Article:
While I led a Bible study last night at church, nine fellow Christians were being martyred in the Emanuel African Methodist Episcopal Church in Charleston, South Carolina. My brothers and sisters in Christ there were shot down in cold blood by a 21-year-old man who had just spent the previous hour seated among them as they prayed. Almost instantly the word “senseless” was used to describe this mass murder as police and city officials were asked to comment on the killings.
Certainly from the perspective of any reasonable, rational, normal person, “senseless” seems a perfectly appropriate word to apply to an act of violence perpetrated against innocent people who apparently had no previous connection with their killer. Because for most people, for people like you and me, we cannot make sense of something like this. It MAKES NO SENSE to us.
But we mustn't be too quick to label as senseless an act that may well have made perfect sense to Dylann Roof, now in police custody after a massive manhunt. Because the word “senseless” has different shades of meaning. One meaning certainly applies to what happened in Charleston last night. The other? Maybe not.
Most people would agree that these killings were senseless in the sense of being a stupid or foolish act. Whatever sick, dark, well of hate this deeply troubled young man drew from as his motivation for this vile act, he has accomplished nothing that will work to his or anyone else’s advantage. In addition to ending the lives of nine strangers and wrecking the lives of who knows how many others, he has effectively destroyed his own life as well. If that’s not senseless in the sense of being stupid, then I don’t know what stupid is.
But senseless has another meaning. It can refer to actions that lack mental perception or comprehension. We thus might refer to the acts of an idiot or a madman as senseless. And it may prove that as the backstory of this awful deed unfolds we will learn that Dylann Roof is simply deranged and will find his place in history among the annals of the criminally insane.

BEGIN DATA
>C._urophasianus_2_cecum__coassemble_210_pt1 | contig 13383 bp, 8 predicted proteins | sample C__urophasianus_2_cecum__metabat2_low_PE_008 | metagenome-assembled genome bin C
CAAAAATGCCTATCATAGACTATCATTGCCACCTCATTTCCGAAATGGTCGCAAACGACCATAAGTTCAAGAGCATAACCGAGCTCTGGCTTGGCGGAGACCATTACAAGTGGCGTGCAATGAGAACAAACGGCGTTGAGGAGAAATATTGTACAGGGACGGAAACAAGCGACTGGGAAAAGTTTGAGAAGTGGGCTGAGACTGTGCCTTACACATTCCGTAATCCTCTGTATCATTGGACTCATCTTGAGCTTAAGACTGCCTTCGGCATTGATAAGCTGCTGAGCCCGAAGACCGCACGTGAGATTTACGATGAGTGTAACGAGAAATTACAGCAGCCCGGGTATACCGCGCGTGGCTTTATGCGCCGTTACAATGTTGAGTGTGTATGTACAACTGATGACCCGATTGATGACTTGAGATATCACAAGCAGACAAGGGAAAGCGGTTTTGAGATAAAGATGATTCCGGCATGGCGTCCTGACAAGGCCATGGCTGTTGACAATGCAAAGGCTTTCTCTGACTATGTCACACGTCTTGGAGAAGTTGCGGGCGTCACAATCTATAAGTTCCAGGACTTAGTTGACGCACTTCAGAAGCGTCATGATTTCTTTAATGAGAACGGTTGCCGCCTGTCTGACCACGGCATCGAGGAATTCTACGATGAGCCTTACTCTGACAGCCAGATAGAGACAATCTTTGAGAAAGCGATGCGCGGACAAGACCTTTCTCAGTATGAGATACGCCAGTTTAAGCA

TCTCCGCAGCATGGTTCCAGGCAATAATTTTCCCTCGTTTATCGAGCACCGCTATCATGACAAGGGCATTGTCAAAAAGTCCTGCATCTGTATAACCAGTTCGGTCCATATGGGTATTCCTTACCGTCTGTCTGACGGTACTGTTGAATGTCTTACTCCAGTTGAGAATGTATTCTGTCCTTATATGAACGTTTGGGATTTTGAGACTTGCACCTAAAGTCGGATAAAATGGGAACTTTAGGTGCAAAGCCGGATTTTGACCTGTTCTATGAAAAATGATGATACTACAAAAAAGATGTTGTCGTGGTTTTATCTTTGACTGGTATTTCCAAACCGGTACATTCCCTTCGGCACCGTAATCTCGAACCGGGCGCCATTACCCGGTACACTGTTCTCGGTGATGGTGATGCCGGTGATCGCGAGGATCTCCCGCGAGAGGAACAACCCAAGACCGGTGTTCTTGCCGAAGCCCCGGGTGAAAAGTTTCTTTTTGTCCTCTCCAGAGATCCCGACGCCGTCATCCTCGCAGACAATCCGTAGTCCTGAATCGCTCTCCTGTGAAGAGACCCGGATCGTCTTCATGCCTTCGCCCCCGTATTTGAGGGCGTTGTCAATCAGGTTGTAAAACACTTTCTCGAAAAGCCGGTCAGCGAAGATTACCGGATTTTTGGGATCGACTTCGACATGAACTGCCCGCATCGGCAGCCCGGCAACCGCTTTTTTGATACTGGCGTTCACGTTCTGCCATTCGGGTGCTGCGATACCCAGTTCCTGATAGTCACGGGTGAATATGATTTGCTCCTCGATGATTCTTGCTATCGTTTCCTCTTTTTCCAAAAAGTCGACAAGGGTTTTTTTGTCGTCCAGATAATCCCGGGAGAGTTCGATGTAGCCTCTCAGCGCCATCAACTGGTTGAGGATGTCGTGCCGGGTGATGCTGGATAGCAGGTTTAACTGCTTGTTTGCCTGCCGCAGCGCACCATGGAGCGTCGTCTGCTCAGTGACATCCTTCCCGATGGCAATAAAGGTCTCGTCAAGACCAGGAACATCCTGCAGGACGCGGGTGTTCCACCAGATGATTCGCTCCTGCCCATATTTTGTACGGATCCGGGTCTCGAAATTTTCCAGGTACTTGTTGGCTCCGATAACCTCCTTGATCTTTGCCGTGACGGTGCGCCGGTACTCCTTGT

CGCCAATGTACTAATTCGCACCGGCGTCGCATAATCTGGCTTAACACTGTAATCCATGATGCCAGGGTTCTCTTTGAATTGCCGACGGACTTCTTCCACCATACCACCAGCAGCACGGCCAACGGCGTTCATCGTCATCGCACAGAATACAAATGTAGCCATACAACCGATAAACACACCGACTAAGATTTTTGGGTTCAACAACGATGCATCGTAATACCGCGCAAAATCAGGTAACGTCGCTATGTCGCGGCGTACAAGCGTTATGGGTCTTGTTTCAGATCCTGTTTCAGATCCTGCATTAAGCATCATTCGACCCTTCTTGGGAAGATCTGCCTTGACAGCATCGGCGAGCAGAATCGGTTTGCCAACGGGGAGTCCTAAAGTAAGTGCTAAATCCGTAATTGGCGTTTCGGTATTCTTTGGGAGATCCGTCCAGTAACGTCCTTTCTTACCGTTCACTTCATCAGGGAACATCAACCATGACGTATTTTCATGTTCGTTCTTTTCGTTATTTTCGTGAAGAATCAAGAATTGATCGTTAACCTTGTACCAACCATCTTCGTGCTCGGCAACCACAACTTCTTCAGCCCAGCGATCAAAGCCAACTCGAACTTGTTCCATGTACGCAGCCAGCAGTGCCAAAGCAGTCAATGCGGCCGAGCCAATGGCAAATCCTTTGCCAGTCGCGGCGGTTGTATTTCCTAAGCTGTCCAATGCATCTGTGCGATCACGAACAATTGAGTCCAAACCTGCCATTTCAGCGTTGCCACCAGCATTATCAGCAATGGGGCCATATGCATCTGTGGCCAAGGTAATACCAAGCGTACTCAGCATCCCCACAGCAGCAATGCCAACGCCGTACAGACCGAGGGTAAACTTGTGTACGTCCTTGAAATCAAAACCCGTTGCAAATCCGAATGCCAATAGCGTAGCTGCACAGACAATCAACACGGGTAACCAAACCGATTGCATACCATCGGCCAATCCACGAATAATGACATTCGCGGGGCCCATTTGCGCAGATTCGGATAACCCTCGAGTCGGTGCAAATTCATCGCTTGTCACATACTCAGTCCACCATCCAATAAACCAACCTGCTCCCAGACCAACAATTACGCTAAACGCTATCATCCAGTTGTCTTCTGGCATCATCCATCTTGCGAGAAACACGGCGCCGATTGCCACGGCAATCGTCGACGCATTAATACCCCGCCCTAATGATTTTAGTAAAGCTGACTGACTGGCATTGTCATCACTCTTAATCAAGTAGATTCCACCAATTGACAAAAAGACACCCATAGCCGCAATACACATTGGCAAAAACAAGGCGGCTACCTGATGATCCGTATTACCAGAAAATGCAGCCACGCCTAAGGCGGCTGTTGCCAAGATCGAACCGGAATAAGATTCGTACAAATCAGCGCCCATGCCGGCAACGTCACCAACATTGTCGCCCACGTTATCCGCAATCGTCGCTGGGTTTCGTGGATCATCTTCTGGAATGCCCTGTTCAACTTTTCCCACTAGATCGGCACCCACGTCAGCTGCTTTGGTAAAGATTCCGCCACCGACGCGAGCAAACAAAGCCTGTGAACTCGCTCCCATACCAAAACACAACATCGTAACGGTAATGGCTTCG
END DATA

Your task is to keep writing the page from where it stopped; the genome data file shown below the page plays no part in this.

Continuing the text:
But there’s another possibility. There is such a thing as evil on this earth; evil that brings with it its own worldview. From within the framework of a sin-sick soul, seen through the worldview—the lens if you would—of evil, this deed may well have made perfect sense. Actions that most people would view as random and irrational may have seemed perfectly logical and coherent to this angry young man. Such evil is the rotten fruit of a series of bad choices. And while there may be all kinds of mitigating circumstances, they remain choices—acts of deliberate and conscious will—for which the killer is morally culpable and responsible. Only time will tell if the murders in Charleston were senseless in this second meaning of the term, the act of a madman, or if they are simply and horribly an act of unspeakable evil.
I hope and pray that Dylann Roof is insane, that he is barking at the moon mad, and that he will be safely locked away for the rest of his life. Because if he is not, then the only alternative is that this young man is the living personification of evil who has taken a giant step toward eternal damnation. For if the first alternative is likened to a rabid dog, dangerous but random in his attacks, then the other is a dangerous and calculating predator—a hungry tiger on the hunt, out to make a kill.